The Paradox of Trump’s Populism

By David A. Graham

Throughout the 2016 presidential election, there persisted among his opponents a Millenarian faith in the silver bullet that would end Donald Trump’s presidential hopes. There were multiple failed prophets and prophecies of this faith: Trump’s comments about Senator John McCain not being a war hero were going to take down his campaign. Then his feud with Megyn Kelly. Then his kid-glove treatment of David Duke. His attacks on Khizr Khan. The Access Hollywood tape. Some rumored but never delivered opposition-research in the last weeks of the campaign. Needless to say, none of these incidents were fatal to Trump’s campaign.

The underlying principle of this faith, shared by Democrats and never-Trump Republicans, was simple: Trump is a fraud, and eventually people are going to realize this. For the most part, those who believed Trump was a fraud have not changed their mind. Surprisingly, however, some of them still retain hope at this late date that something will make scales fall from Trump supporters’ eyes so that they will realize it too.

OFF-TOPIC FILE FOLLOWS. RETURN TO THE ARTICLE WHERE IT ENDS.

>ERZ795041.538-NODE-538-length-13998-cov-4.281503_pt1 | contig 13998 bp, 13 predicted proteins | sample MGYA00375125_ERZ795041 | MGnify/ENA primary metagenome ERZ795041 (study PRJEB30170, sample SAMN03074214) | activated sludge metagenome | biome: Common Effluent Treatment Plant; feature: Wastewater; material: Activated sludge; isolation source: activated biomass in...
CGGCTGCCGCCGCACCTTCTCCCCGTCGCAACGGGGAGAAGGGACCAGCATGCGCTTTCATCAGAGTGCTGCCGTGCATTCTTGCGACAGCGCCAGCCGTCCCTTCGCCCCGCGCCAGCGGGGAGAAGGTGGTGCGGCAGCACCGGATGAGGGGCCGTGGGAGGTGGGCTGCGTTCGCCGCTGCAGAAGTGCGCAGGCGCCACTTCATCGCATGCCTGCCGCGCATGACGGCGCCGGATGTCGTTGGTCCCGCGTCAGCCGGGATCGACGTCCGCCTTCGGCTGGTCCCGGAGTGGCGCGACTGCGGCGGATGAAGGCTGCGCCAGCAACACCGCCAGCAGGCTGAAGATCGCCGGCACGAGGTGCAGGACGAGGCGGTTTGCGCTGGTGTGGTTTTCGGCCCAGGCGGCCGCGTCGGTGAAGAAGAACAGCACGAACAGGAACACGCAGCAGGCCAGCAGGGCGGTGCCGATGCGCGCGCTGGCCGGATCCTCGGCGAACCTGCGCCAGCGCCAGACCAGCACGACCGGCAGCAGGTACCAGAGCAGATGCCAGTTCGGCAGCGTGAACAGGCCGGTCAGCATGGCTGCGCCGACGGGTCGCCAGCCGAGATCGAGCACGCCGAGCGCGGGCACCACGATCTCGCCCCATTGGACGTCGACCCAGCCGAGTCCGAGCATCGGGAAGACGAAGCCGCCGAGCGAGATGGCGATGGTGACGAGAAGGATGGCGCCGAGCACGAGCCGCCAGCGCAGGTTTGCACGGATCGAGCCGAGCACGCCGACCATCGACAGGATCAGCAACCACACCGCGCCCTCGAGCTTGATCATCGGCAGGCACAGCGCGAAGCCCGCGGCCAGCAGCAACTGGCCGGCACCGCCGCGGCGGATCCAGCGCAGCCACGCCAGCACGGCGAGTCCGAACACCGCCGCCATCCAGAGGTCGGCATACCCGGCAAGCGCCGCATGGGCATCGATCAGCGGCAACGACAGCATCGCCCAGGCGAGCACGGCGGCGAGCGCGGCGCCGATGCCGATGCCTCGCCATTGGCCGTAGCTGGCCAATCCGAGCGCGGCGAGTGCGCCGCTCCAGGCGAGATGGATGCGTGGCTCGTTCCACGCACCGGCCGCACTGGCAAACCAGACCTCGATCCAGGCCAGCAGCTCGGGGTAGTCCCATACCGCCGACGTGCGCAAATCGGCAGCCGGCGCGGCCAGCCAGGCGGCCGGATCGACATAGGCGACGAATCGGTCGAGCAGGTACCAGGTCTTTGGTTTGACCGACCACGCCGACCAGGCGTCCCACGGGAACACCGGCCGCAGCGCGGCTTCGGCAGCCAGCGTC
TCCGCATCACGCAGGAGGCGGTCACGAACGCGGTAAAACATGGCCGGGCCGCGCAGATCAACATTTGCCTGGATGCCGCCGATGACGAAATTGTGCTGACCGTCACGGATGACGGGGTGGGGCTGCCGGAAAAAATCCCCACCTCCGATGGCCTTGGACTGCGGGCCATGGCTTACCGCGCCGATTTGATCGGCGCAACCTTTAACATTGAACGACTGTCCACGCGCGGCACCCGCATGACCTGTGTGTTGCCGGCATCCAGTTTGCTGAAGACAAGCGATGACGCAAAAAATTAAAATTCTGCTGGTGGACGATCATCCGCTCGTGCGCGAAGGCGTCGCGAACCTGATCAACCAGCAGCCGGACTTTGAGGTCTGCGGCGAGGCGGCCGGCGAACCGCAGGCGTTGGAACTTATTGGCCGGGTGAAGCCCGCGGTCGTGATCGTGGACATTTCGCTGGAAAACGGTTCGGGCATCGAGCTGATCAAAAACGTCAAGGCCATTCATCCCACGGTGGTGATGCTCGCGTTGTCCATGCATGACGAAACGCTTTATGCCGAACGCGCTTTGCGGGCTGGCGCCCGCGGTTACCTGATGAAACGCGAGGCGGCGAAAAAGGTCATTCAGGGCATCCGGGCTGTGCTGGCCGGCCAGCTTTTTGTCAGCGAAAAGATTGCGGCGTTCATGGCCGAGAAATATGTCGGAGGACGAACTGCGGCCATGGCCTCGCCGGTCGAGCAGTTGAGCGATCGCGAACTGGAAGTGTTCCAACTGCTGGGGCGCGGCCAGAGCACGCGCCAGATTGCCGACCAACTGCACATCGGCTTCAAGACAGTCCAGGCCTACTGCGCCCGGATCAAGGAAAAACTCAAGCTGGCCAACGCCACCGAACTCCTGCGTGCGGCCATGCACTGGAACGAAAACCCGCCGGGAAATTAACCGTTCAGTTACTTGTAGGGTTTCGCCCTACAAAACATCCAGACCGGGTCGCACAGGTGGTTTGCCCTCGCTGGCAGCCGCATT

Wednesday night in Fargo, North Dakota, Trump took a shot at these critics, and some of them heard in his words yet another opportunity for Trump to be revealed as a fraud.

“They call them the elite. These people. I look at them, I say, that’s elite?” the president said. “We’ve got more money and more brains and better houses and apartments and nicer boats. We are smarter than they are. They say the elite. We are the elite. You are the elite.”

He added: “They’ve been stone-cold losers, the elite. Let’s keep calling them the elite … Let’s call ourselves the super elite.”

This was not the first time Trump has delivered a riff along these lines, but the specific wording—nicer boats? Better houses? …read more

Via:: The Atlantic

      

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